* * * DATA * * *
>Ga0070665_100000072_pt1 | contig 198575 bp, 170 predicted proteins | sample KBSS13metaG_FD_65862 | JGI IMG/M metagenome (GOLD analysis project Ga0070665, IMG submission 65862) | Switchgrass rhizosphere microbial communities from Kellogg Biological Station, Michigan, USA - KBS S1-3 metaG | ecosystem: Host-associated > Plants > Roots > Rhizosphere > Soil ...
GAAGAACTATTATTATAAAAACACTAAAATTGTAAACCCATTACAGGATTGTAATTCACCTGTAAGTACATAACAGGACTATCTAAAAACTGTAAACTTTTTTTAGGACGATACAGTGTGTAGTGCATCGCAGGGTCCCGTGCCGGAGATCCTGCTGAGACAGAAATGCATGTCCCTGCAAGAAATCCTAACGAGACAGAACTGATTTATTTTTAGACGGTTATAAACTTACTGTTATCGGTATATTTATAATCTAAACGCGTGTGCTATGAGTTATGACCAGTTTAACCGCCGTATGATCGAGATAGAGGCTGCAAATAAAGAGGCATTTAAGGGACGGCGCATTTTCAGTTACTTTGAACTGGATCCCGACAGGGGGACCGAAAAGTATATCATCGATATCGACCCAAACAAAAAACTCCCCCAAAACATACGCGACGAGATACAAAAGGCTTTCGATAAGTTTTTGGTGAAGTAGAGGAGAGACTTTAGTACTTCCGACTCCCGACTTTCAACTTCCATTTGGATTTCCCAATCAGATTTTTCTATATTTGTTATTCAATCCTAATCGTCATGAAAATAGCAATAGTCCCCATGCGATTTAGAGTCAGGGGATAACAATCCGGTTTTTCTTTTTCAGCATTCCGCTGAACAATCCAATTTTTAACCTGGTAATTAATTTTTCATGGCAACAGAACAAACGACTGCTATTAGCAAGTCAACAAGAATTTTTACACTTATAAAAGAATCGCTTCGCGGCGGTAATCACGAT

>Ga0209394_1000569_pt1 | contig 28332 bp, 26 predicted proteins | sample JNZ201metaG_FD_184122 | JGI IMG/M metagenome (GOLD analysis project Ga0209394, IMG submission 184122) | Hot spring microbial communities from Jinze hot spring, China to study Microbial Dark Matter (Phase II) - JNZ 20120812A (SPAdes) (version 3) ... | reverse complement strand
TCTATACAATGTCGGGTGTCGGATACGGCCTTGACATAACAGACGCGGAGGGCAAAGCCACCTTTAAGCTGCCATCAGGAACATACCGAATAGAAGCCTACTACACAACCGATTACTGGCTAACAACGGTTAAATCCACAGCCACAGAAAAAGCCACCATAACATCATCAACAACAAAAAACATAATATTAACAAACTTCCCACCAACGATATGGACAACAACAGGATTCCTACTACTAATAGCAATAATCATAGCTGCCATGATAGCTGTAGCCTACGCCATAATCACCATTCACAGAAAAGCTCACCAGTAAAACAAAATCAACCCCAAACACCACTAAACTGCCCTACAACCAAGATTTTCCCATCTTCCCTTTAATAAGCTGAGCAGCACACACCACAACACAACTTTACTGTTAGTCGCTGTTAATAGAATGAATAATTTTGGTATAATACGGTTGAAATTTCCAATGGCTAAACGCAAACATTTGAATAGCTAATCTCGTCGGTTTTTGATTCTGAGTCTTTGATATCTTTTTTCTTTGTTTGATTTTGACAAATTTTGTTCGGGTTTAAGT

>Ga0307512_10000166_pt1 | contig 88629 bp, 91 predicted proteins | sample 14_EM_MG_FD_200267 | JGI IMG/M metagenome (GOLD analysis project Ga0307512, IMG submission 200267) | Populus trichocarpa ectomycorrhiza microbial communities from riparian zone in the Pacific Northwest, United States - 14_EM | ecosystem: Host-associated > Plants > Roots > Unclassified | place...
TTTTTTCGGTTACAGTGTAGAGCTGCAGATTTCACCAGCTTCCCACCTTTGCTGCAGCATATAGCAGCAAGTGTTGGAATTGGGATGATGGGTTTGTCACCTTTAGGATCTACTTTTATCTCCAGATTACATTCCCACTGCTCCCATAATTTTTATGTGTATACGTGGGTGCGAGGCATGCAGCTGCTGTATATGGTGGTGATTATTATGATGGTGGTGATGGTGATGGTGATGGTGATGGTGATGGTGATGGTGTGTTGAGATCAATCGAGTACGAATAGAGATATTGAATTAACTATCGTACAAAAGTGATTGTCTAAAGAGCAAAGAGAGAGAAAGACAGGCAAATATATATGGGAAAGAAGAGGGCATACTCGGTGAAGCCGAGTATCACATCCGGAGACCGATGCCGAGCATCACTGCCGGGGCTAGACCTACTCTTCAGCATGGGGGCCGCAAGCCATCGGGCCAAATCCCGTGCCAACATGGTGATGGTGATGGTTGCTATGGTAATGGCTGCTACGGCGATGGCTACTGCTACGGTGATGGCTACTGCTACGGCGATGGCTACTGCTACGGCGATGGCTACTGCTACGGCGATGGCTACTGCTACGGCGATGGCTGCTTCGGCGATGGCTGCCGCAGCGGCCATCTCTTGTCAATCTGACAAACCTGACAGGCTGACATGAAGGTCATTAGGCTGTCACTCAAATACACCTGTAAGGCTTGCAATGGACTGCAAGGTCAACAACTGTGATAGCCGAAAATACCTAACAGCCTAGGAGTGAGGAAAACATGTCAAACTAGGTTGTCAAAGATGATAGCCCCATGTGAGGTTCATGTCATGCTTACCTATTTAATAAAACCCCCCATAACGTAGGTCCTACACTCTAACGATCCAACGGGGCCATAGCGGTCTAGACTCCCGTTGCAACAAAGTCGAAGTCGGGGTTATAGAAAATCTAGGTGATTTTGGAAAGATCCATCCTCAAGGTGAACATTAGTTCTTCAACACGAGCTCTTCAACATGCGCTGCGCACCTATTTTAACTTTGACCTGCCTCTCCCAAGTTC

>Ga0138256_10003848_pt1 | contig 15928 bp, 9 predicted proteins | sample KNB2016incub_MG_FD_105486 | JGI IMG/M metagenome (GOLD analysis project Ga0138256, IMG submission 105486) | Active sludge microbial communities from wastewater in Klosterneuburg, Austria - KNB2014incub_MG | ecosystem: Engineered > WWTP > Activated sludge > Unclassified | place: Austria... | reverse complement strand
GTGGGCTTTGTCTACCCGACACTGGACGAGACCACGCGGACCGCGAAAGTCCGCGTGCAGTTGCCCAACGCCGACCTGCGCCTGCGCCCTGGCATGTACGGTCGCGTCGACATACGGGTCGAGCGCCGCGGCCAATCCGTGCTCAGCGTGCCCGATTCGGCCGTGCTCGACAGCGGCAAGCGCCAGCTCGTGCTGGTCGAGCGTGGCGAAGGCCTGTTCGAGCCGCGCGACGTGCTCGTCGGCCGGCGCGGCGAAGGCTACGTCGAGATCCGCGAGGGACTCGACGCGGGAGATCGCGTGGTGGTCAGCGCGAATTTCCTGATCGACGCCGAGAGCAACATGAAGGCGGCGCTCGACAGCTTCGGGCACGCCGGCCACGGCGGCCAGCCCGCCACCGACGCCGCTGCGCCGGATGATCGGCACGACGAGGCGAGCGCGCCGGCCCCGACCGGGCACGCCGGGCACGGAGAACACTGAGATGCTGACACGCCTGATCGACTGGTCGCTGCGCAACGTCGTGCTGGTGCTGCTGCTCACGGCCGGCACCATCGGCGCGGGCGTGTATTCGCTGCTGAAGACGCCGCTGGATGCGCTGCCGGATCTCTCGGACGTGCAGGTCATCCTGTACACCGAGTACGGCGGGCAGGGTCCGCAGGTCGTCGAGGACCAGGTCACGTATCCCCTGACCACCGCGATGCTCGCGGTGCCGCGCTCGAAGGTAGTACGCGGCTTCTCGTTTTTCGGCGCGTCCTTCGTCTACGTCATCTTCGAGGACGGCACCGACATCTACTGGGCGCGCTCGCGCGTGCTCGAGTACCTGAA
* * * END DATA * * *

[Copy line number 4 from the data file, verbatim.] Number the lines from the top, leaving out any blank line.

TCTATACAATGTCGGGTGTCGGATACGGCCTTGACATAACAGACGCGGAGGGCAAAGCCACCTTTAAGCTGCCATCAGGAACATACCGAATAGAAGCCTACTACACAACCGATTACTGGCTAACAACGGTTAAATCCACAGCCACAGAAAAAGCCACCATAACATCATCAACAACAAAAAACATAATATTAACAAACTTCCCACCAACGATATGGACAACAACAGGATTCCTACTACTAATAGCAATAATCATAGCTGCCATGATAGCTGTAGCCTACGCCATAATCACCATTCACAGAAAAGCTCACCAGTAAAACAAAATCAACCCCAAACACCACTAAACTGCCCTACAACCAAGATTTTCCCATCTTCCCTTTAATAAGCTGAGCAGCACACACCACAACACAACTTTACTGTTAGTCGCTGTTAATAGAATGAATAATTTTGGTATAATACGGTTGAAATTTCCAATGGCTAAACGCAAACATTTGAATAGCTAATCTCGTCGGTTTTTGATTCTGAGTCTTTGATATCTTTTTTCTTTGTTTGATTTTGACAAATTTTGTTCGGGTTTAAGT